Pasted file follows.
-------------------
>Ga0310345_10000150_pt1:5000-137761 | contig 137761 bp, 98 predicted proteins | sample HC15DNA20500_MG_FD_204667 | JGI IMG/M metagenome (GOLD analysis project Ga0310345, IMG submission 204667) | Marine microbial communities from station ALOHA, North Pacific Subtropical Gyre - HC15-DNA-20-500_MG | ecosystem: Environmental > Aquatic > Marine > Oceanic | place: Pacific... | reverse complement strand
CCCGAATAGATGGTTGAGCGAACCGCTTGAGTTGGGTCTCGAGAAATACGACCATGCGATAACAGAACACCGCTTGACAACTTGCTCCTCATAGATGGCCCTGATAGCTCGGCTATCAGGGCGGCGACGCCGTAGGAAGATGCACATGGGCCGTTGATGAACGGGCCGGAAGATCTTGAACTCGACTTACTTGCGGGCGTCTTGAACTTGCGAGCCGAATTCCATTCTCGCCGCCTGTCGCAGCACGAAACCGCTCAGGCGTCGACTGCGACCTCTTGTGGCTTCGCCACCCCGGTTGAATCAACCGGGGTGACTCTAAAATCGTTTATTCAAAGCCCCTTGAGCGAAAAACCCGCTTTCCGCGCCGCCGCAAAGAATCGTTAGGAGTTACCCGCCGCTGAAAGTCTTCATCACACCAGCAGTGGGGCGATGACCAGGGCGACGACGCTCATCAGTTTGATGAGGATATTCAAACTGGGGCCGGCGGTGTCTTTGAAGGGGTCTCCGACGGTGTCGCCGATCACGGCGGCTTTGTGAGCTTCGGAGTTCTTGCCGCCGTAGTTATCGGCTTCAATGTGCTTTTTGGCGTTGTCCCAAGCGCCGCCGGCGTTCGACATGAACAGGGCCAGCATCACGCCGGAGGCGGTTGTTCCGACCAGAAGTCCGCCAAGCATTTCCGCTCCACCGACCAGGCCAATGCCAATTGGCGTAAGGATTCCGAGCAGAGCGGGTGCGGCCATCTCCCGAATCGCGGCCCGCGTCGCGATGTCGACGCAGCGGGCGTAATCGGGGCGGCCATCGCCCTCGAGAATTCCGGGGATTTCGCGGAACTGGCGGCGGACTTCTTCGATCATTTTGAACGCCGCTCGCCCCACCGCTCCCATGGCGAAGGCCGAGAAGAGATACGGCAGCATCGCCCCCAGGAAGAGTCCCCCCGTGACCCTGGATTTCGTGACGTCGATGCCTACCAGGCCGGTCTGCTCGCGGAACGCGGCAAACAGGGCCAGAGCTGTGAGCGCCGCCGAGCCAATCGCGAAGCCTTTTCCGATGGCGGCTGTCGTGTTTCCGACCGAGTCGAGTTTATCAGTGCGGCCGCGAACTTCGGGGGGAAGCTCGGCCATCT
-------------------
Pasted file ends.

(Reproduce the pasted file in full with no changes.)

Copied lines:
>Ga0310345_10000150_pt1:5000-137761 | contig 137761 bp, 98 predicted proteins | sample HC15DNA20500_MG_FD_204667 | JGI IMG/M metagenome (GOLD analysis project Ga0310345, IMG submission 204667) | Marine microbial communities from station ALOHA, North Pacific Subtropical Gyre - HC15-DNA-20-500_MG | ecosystem: Environmental > Aquatic > Marine > Oceanic | place: Pacific... | reverse complement strand
CCCGAATAGATGGTTGAGCGAACCGCTTGAGTTGGGTCTCGAGAAATACGACCATGCGATAACAGAACACCGCTTGACAACTTGCTCCTCATAGATGGCCCTGATAGCTCGGCTATCAGGGCGGCGACGCCGTAGGAAGATGCACATGGGCCGTTGATGAACGGGCCGGAAGATCTTGAACTCGACTTACTTGCGGGCGTCTTGAACTTGCGAGCCGAATTCCATTCTCGCCGCCTGTCGCAGCACGAAACCGCTCAGGCGTCGACTGCGACCTCTTGTGGCTTCGCCACCCCGGTTGAATCAACCGGGGTGACTCTAAAATCGTTTATTCAAAGCCCCTTGAGCGAAAAACCCGCTTTCCGCGCCGCCGCAAAGAATCGTTAGGAGTTACCCGCCGCTGAAAGTCTTCATCACACCAGCAGTGGGGCGATGACCAGGGCGACGACGCTCATCAGTTTGATGAGGATATTCAAACTGGGGCCGGCGGTGTCTTTGAAGGGGTCTCCGACGGTGTCGCCGATCACGGCGGCTTTGTGAGCTTCGGAGTTCTTGCCGCCGTAGTTATCGGCTTCAATGTGCTTTTTGGCGTTGTCCCAAGCGCCGCCGGCGTTCGACATGAACAGGGCCAGCATCACGCCGGAGGCGGTTGTTCCGACCAGAAGTCCGCCAAGCATTTCCGCTCCACCGACCAGGCCAATGCCAATTGGCGTAAGGATTCCGAGCAGAGCGGGTGCGGCCATCTCCCGAATCGCGGCCCGCGTCGCGATGTCGACGCAGCGGGCGTAATCGGGGCGGCCATCGCCCTCGAGAATTCCGGGGATTTCGCGGAACTGGCGGCGGACTTCTTCGATCATTTTGAACGCCGCTCGCCCCACCGCTCCCATGGCGAAGGCCGAGAAGAGATACGGCAGCATCGCCCCCAGGAAGAGTCCCCCCGTGACCCTGGATTTCGTGACGTCGATGCCTACCAGGCCGGTCTGCTCGCGGAACGCGGCAAACAGGGCCAGAGCTGTGAGCGCCGCCGAGCCAATCGCGAAGCCTTTTCCGATGGCGGCTGTCGTGTTTCCGACCGAGTCGAGTTTATCAGTGCGGCCGCGAACTTCGGGGGGAAGCTCGGCCATCT